Herbs and spices have been studied for their benefits in cardiovascular and cancer prevention, type 2 diabetes, osteoarthritis, and lowering the inflammatory process. (2) Herbs and spices can also help with mental health and cognition and aid in the preservation and protection of brain function. We want robust connections between neurons so they can function their best. This will help us process and learn effectively and allow our memories to be stored properly. Phytochemicals in herbs boost neural communication to make this happen.

Basil is loaded with phytonutrients

One herb I really enjoy in a variety of species is basil. Basil is loaded with antioxidants! Two tablespoons of dried basil have two times as many antioxidants as a cup of green grapes, and three times as many as a cup of cooked carrots. It’s easy to grow and add to many dishes! Use pesto instead of butter on top of toast, or add it to bean pasta and salads. (3) Basil doesn’t like full sun, so you can grow it in partial sun or in a pot in your kitchen. If you have a Trader Joe’s nearby, they sell basil plants at a reasonable price. I find Thai basil (the purple basil featured here) to be a bit hardier in the elements, but traditional sweet basil is my favorite. Boosting herbs in your diet is an easy and tasty way to live healthier!

The Plant-Based Boost Cookbook 100+ recipes for athletes and exercise enthusiastsNuts and heart & brain health

Nuts are a staple in my diet, and a superfood I recommend for clients to include daily for the beneficial phytonutrients and healthy fats. Here are a few benefits:

  • Nuts have been associated with a lower risk of cardiovascular disease in humans. Some types have been shown to slow cancer cell growth in animals. (4)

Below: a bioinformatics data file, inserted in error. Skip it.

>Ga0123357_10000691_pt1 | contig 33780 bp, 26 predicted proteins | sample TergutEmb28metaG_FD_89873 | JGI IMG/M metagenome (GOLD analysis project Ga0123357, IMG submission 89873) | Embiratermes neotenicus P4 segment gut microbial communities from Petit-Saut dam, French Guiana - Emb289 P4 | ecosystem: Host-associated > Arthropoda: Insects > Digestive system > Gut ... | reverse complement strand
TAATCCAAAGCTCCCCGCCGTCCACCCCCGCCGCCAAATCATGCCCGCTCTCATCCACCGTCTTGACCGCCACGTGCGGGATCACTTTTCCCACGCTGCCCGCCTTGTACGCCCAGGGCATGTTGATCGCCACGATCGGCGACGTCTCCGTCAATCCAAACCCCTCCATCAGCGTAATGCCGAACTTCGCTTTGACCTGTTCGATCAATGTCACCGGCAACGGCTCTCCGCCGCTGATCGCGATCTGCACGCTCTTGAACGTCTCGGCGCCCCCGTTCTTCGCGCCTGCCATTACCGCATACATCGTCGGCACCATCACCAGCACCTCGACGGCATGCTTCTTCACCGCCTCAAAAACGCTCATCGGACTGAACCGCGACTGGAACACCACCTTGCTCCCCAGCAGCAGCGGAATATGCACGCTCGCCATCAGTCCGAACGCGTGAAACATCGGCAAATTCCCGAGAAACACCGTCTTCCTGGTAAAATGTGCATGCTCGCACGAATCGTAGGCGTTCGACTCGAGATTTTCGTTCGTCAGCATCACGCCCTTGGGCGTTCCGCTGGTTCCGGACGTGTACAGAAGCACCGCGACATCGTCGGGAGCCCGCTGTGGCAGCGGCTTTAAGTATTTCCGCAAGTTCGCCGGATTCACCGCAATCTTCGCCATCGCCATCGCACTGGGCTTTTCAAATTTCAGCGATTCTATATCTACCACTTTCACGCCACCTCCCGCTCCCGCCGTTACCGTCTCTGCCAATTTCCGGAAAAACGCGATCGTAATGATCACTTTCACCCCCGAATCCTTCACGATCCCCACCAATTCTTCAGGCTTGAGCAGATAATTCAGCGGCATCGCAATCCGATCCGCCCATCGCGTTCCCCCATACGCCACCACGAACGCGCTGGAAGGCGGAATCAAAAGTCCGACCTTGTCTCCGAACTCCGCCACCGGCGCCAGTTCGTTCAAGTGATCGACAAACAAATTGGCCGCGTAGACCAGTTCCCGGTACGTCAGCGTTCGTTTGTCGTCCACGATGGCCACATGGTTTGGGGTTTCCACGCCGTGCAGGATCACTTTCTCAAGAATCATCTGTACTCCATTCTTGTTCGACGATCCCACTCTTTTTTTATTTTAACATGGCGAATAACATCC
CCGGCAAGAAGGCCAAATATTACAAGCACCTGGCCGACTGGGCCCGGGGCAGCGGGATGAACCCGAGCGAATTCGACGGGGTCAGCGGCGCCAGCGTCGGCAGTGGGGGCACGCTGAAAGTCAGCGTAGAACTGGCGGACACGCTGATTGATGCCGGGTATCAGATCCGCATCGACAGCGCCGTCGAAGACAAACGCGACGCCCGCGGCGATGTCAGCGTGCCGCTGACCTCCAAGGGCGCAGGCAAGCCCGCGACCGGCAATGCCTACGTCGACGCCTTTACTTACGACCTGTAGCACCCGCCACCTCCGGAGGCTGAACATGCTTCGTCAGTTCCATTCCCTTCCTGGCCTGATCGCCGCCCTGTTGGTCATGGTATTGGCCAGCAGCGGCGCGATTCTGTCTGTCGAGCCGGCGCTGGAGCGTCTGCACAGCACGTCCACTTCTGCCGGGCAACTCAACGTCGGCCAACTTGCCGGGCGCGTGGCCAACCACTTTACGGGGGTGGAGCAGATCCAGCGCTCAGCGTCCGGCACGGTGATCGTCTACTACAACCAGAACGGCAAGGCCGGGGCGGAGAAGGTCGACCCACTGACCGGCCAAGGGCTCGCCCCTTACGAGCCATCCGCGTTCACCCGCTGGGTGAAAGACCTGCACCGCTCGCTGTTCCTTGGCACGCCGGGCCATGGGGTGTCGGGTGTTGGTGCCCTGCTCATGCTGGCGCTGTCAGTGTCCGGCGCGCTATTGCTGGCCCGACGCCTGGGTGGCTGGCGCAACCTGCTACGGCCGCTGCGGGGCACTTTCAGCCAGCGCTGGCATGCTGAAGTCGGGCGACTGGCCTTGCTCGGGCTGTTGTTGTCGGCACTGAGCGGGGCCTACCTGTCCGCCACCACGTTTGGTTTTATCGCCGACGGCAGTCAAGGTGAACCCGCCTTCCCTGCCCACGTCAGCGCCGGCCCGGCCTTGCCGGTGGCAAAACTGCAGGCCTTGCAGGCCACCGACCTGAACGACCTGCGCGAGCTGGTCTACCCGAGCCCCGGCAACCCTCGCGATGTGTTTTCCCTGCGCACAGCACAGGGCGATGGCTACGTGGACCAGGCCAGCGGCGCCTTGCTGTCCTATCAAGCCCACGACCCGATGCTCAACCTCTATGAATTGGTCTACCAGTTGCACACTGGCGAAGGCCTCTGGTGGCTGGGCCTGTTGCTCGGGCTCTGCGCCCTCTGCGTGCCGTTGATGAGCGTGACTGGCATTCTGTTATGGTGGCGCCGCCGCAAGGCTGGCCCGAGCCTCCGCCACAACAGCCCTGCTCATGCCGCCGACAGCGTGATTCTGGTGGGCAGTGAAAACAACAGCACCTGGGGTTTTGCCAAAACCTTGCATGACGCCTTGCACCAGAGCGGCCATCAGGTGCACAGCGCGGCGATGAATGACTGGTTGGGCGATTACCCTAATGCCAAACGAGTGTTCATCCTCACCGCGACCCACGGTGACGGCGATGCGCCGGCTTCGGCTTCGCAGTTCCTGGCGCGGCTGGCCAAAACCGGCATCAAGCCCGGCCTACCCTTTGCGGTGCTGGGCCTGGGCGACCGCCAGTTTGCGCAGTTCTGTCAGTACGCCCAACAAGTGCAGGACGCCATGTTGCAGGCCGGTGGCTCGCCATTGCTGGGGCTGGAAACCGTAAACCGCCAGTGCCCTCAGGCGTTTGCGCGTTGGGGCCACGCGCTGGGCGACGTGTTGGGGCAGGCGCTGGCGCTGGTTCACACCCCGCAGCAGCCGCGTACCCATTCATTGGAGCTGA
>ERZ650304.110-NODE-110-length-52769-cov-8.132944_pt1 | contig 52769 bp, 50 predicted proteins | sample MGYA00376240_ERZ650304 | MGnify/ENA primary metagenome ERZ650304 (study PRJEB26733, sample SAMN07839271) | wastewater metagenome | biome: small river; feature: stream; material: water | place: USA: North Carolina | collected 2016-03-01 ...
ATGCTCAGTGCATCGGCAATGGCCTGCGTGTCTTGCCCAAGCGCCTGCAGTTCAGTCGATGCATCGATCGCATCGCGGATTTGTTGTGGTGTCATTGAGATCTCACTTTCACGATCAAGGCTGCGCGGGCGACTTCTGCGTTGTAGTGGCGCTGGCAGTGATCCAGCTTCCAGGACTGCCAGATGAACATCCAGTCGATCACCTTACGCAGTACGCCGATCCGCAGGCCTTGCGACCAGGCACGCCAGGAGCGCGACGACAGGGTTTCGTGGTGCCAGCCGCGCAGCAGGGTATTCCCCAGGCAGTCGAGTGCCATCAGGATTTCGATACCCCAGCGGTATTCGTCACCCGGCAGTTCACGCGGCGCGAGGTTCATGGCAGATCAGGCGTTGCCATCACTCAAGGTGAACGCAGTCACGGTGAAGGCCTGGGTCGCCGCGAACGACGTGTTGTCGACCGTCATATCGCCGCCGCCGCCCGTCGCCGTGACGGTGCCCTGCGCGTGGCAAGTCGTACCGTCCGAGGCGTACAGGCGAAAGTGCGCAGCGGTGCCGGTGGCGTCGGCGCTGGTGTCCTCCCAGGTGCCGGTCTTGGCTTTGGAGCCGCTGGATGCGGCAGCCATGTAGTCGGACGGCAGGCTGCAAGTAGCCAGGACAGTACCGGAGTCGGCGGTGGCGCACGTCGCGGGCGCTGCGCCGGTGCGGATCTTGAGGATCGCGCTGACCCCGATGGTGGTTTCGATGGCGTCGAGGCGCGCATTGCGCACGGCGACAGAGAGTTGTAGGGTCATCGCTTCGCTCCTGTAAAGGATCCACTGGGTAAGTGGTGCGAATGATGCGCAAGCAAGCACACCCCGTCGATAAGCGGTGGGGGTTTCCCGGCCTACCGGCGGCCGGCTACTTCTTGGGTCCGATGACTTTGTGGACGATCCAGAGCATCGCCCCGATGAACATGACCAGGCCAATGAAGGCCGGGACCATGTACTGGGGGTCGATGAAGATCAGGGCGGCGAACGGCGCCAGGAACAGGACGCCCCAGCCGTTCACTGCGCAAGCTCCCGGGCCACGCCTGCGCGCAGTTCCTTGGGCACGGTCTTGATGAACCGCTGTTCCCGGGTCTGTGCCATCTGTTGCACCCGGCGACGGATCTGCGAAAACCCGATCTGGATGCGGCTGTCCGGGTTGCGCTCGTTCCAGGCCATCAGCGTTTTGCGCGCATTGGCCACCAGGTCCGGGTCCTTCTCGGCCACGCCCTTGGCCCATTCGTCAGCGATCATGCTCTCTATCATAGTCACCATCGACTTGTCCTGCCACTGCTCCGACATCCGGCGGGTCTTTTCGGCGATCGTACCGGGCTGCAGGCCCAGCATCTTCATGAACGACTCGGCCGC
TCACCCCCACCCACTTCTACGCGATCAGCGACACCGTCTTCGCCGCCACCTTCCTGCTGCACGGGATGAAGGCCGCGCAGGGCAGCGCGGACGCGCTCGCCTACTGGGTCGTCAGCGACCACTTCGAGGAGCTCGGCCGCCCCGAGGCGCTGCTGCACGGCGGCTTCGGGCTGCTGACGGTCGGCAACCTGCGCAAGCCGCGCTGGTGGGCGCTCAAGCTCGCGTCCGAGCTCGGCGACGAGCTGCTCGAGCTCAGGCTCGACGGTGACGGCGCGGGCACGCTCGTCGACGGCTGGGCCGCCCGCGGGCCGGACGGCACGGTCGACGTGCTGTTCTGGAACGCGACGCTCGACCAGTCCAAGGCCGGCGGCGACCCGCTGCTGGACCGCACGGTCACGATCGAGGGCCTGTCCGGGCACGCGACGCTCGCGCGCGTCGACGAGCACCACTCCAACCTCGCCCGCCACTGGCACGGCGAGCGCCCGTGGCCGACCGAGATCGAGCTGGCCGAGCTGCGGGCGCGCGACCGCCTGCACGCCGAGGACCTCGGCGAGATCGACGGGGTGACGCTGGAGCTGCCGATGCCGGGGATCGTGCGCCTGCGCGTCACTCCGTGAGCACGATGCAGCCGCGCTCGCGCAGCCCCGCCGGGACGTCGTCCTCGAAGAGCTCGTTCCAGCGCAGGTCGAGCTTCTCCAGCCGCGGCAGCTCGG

• Walnuts have the potential for cancer prevention and treatment in mice and may help improve the microbiome. (5)
  • New research shows that nut consumption is also positively associated with higher cognitive function. (6)

We’ve come a long way since I taught my first class on functional foods and phytonutrients. Now we’re seeing how these plant compounds are part of an approach to improve memory, focus, and performance. To learn more ways to boost plant-based foods in your diet, check out my new cookbook loaded with phytonutrients, The Plant-Based Boost Cookbook, 100+Recipes for Athletes and Exercise Enthusiasts.


  1. Halas M. (2019) Part 5: Phytonutrients. The Plant-Based Boost Nutrition Solutions for Athletes and Exercise Enthusiasts. 2019
  3. Halvorsen B.L., Carlsen M.H., Phillips. K.M., et al. Content of redox-active compounds (ie, antioxidants) in foods consumed in the United States. American Journal of Clinical Nutrition. 2006; 84:95-135
  4. Bacarra-Tomás N, Paz-Graniel I, W.C. Kendall C, Kahleova H, Rahelič D et al. Nut consumption and incidence of cardiovascular diseases and cardiovascular disease mortality: a meta-analysis of prospective cohort studies. Nutr Rev. 2019. doi: 10.1093/nutrit/nuz042 AND Hardman, WE.
  5. Hardman WE. Walnuts have potential for cancer prevention and treatment in mice. The Journal of Nutrition. 2014;144(4 Suppl):555S-560S. doi: 10.3945
  6. Li M and Shi Z. A prospective association of nut consumption with cognitive function in Chinese adults aged 55+ _ China Health And Nutrition Survey. J Nutr Health Aging. 2019;23(2):211-216